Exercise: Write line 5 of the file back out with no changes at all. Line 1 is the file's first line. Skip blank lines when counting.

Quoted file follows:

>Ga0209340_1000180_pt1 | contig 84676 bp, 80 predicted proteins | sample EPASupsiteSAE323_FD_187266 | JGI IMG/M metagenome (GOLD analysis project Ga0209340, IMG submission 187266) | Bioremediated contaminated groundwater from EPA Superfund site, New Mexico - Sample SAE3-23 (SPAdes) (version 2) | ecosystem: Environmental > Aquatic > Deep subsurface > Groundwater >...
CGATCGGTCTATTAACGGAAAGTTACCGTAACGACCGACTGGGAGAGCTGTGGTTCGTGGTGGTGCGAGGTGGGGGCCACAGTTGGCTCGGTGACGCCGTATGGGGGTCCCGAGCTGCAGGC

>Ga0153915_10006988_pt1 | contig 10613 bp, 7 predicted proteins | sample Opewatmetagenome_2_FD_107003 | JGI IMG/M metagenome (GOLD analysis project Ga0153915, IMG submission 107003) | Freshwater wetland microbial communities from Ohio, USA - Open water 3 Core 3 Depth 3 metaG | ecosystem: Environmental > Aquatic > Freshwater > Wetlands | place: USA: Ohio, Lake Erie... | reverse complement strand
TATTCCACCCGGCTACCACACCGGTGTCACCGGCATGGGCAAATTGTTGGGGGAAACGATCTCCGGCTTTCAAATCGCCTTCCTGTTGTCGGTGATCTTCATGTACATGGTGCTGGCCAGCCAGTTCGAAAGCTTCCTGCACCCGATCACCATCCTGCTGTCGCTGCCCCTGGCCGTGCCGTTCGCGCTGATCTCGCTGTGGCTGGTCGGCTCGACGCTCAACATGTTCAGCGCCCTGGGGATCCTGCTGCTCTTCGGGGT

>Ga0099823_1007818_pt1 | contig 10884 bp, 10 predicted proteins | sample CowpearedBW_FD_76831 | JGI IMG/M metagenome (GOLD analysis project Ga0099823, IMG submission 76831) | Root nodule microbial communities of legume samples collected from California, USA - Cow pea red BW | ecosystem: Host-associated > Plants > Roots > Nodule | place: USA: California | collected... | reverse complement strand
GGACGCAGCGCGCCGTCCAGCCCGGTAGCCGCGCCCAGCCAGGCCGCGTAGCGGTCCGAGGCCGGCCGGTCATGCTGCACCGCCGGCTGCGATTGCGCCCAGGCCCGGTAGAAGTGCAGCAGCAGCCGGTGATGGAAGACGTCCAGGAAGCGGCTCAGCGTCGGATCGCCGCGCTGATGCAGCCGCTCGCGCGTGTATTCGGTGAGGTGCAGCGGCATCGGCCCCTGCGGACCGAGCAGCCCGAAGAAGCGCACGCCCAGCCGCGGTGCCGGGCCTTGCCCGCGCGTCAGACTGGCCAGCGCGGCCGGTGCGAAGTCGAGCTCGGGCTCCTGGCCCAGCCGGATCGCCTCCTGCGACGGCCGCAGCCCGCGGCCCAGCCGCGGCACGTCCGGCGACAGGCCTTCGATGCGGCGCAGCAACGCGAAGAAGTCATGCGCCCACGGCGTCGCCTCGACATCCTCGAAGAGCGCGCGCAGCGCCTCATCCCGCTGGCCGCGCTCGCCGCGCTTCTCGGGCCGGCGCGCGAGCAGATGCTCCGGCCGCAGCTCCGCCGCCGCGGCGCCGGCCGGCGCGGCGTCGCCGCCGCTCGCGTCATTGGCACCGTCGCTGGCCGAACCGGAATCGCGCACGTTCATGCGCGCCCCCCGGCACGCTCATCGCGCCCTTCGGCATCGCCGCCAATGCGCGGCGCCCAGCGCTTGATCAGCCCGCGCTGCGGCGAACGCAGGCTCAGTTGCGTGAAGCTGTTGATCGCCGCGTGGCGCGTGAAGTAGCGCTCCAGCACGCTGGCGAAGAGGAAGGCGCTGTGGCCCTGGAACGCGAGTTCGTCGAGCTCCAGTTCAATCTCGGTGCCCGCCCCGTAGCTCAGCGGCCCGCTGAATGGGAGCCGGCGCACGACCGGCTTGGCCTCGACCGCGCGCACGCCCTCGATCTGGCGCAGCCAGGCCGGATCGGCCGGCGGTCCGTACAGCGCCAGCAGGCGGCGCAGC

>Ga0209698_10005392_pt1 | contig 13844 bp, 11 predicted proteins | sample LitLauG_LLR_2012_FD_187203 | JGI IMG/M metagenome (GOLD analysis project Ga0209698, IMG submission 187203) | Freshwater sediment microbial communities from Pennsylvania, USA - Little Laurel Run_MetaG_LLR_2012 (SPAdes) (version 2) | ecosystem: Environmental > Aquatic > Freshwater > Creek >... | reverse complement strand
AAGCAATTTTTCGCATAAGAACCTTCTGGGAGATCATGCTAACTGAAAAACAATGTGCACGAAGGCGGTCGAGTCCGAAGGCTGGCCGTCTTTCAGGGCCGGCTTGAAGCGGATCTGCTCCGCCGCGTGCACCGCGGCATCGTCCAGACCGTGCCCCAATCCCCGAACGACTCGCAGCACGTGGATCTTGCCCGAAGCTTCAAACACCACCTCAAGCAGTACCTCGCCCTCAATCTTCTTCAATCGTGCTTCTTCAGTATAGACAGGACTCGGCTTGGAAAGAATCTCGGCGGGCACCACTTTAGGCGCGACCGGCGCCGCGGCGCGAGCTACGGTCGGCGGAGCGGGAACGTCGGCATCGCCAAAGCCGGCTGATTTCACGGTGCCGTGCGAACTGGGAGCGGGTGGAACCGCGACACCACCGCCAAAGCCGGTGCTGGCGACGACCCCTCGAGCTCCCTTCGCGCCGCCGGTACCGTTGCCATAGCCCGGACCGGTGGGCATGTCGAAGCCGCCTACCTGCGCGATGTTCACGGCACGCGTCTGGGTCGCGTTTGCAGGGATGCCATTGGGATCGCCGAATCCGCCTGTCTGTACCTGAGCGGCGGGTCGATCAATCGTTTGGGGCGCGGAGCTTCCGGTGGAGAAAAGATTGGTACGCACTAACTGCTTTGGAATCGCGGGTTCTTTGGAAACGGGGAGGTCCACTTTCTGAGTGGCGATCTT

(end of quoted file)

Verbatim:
>Ga0099823_1007818_pt1 | contig 10884 bp, 10 predicted proteins | sample CowpearedBW_FD_76831 | JGI IMG/M metagenome (GOLD analysis project Ga0099823, IMG submission 76831) | Root nodule microbial communities of legume samples collected from California, USA - Cow pea red BW | ecosystem: Host-associated > Plants > Roots > Nodule | place: USA: California | collected... | reverse complement strand